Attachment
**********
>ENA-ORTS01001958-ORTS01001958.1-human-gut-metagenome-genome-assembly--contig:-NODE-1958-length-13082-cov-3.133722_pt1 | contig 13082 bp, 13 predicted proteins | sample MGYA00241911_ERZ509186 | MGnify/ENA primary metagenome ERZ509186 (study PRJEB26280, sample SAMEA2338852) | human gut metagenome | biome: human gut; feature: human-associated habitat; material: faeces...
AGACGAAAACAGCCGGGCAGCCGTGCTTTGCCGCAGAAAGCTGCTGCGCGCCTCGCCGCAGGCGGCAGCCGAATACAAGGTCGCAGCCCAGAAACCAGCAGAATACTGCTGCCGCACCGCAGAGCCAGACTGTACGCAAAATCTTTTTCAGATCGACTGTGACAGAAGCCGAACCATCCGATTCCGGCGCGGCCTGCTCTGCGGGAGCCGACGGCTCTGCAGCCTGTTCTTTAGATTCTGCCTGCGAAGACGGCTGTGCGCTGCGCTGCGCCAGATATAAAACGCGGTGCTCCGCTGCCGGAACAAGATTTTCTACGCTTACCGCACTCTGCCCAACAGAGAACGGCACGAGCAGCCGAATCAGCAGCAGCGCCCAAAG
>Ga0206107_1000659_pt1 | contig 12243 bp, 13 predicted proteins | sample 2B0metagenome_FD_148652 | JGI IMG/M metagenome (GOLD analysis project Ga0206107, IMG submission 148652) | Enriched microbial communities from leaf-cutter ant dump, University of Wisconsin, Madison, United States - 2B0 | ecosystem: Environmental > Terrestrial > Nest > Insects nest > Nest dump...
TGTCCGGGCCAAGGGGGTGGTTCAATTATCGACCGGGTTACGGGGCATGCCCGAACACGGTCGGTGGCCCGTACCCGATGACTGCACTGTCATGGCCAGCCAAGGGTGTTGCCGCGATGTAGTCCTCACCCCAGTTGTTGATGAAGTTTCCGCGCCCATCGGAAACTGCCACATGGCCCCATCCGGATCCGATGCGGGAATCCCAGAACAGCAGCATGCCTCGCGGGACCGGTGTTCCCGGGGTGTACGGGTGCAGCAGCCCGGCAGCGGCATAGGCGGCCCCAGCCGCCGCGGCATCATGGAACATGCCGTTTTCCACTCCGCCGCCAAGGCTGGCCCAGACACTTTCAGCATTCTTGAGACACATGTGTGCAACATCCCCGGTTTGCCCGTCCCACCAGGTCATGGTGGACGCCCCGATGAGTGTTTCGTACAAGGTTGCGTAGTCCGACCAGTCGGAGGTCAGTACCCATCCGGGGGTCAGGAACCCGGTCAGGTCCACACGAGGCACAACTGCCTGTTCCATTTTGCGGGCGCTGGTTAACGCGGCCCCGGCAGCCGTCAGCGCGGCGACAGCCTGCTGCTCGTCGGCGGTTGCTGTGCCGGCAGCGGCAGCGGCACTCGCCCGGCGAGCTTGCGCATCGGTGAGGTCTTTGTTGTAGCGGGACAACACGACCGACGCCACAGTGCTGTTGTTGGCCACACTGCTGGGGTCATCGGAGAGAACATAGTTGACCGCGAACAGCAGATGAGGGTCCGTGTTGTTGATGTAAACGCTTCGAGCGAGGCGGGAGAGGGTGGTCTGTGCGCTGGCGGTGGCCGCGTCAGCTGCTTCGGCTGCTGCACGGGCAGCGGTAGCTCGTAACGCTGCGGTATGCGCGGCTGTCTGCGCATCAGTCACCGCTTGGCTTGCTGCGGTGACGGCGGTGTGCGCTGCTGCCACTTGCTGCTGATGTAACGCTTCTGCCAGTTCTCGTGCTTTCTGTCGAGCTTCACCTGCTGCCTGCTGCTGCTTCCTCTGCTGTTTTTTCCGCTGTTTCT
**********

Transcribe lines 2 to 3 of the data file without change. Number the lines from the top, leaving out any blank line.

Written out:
AGACGAAAACAGCCGGGCAGCCGTGCTTTGCCGCAGAAAGCTGCTGCGCGCCTCGCCGCAGGCGGCAGCCGAATACAAGGTCGCAGCCCAGAAACCAGCAGAATACTGCTGCCGCACCGCAGAGCCAGACTGTACGCAAAATCTTTTTCAGATCGACTGTGACAGAAGCCGAACCATCCGATTCCGGCGCGGCCTGCTCTGCGGGAGCCGACGGCTCTGCAGCCTGTTCTTTAGATTCTGCCTGCGAAGACGGCTGTGCGCTGCGCTGCGCCAGATATAAAACGCGGTGCTCCGCTGCCGGAACAAGATTTTCTACGCTTACCGCACTCTGCCCAACAGAGAACGGCACGAGCAGCCGAATCAGCAGCAGCGCCCAAAG
>Ga0206107_1000659_pt1 | contig 12243 bp, 13 predicted proteins | sample 2B0metagenome_FD_148652 | JGI IMG/M metagenome (GOLD analysis project Ga0206107, IMG submission 148652) | Enriched microbial communities from leaf-cutter ant dump, University of Wisconsin, Madison, United States - 2B0 | ecosystem: Environmental > Terrestrial > Nest > Insects nest > Nest dump...